I loved the idea of a 3D printed fidget infinity cube, but was sorely disappointed by the models available on Thingiverse. Some printed well enough to turn, but none had been optimized well for 3D printing. I set out to create my own version, with tolerances and hinges designed perfectly to turn right off your print bed.
Prints at 0.2 mm layer height and takes about 4.5 hours. Please let me know your results!
UPDATE 12/19/2017: Fixed a couple of internal walls that were causing issues with certain slicers. Thanks to @th_in_gs for the help!
UPDATE 3/31/2018: If you're using Cura, be sure to disable "Ignore Small Z Gaps" under your "Shell" settings! Thanks @runtimeterror for discovering this fix.
This thing is optimized for 0.2 mm layer height. Please try that first before any other resolutions. It's also optimized specifically for a 0.4 mm nozzle width, so no guarantees it will work well if you're using another size.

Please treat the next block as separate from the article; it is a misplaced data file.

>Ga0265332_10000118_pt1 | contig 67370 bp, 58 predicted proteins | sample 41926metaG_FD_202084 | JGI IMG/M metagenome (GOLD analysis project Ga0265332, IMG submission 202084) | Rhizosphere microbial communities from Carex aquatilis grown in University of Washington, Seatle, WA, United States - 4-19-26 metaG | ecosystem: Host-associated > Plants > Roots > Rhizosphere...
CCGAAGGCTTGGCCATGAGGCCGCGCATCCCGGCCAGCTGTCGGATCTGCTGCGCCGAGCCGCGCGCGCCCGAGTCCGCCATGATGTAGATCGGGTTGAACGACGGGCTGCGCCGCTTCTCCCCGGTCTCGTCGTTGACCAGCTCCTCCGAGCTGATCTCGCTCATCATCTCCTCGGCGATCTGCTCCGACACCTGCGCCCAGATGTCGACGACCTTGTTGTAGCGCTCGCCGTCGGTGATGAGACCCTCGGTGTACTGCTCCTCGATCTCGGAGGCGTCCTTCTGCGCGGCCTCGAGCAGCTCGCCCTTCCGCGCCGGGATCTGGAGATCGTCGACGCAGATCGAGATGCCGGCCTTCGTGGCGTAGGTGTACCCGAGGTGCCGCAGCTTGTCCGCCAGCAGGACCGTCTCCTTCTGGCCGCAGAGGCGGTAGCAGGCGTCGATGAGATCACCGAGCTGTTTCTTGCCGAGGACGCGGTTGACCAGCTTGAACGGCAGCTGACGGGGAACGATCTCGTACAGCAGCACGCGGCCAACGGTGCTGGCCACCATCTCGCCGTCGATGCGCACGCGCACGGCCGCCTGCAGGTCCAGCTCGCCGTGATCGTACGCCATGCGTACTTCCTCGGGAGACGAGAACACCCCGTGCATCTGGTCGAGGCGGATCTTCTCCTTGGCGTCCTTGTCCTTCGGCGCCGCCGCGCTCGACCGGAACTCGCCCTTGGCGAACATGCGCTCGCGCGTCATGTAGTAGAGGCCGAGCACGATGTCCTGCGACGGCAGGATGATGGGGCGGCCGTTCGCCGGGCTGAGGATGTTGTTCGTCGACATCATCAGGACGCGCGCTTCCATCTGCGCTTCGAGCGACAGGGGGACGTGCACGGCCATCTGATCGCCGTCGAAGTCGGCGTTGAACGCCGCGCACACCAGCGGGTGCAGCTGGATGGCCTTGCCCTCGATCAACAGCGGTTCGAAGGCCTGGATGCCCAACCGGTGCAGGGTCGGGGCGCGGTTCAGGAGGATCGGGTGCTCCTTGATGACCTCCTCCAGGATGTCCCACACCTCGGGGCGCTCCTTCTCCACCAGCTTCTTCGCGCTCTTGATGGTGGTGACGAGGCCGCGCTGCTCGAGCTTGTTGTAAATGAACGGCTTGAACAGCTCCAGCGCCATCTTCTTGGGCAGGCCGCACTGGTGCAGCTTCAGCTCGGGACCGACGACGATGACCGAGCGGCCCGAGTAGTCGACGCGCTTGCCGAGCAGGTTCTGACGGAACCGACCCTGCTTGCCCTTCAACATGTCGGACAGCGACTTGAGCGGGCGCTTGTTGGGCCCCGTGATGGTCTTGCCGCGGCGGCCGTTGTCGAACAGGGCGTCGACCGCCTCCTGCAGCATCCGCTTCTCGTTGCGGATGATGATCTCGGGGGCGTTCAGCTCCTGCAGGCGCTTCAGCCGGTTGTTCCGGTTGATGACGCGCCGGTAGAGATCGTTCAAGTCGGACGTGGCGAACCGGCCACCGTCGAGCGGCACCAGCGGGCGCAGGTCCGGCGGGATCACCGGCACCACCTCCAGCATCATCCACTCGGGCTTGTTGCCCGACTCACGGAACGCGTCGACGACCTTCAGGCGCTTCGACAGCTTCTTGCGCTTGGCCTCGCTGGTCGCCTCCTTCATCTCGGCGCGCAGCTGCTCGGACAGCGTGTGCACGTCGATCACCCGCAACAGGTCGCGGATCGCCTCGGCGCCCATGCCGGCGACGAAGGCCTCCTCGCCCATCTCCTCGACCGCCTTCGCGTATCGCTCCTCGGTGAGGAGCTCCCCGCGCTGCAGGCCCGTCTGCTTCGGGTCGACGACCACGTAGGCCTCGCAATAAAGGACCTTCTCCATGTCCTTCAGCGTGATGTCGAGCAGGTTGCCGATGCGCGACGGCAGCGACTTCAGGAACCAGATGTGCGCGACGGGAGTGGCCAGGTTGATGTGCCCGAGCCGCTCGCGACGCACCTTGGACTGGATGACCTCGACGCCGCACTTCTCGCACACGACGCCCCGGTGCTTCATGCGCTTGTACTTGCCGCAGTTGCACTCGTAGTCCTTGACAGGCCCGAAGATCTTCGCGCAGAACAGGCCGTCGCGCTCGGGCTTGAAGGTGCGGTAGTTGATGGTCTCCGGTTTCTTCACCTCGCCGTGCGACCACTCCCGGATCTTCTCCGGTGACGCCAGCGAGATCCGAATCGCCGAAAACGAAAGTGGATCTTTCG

20% infill gives it a tiny bit of heft so it feels better to spin around, but you could probably go up or down from this number depending on your preferences.
Some other tips for best print results: use a skirt that's close to the model and goes up 5-10 layers, keep part cooling fan off for first layer then on for the rest, turn the model diagonally in your slicer so that X and Y axes move together for most of the moves, use 3-5 vertical shells/perimeters to avoid curling, and print at the coolest temperature you reasonably can for your material to avoid stringing or lamination where it's unwanted.
Break free and loosen it up
The cube's hinges should all turn freely straight off the print bed. However, you can get it a lot smoother by grabbing an individual pair of hinges and working them back and forth repeatedly to "wear" them in.
This model was designed 100% in Tinkercad. I used cubes of 3.2 mm radius along with a lot of cylinders for holes and pins, plus a lot of handwritten calculations to ensure even tolerances throughout the part. For example, the radius of each cube is equal to the outer radius of each pin, so that the corners do not interfere when rotating (as they did on many other models I tried printing).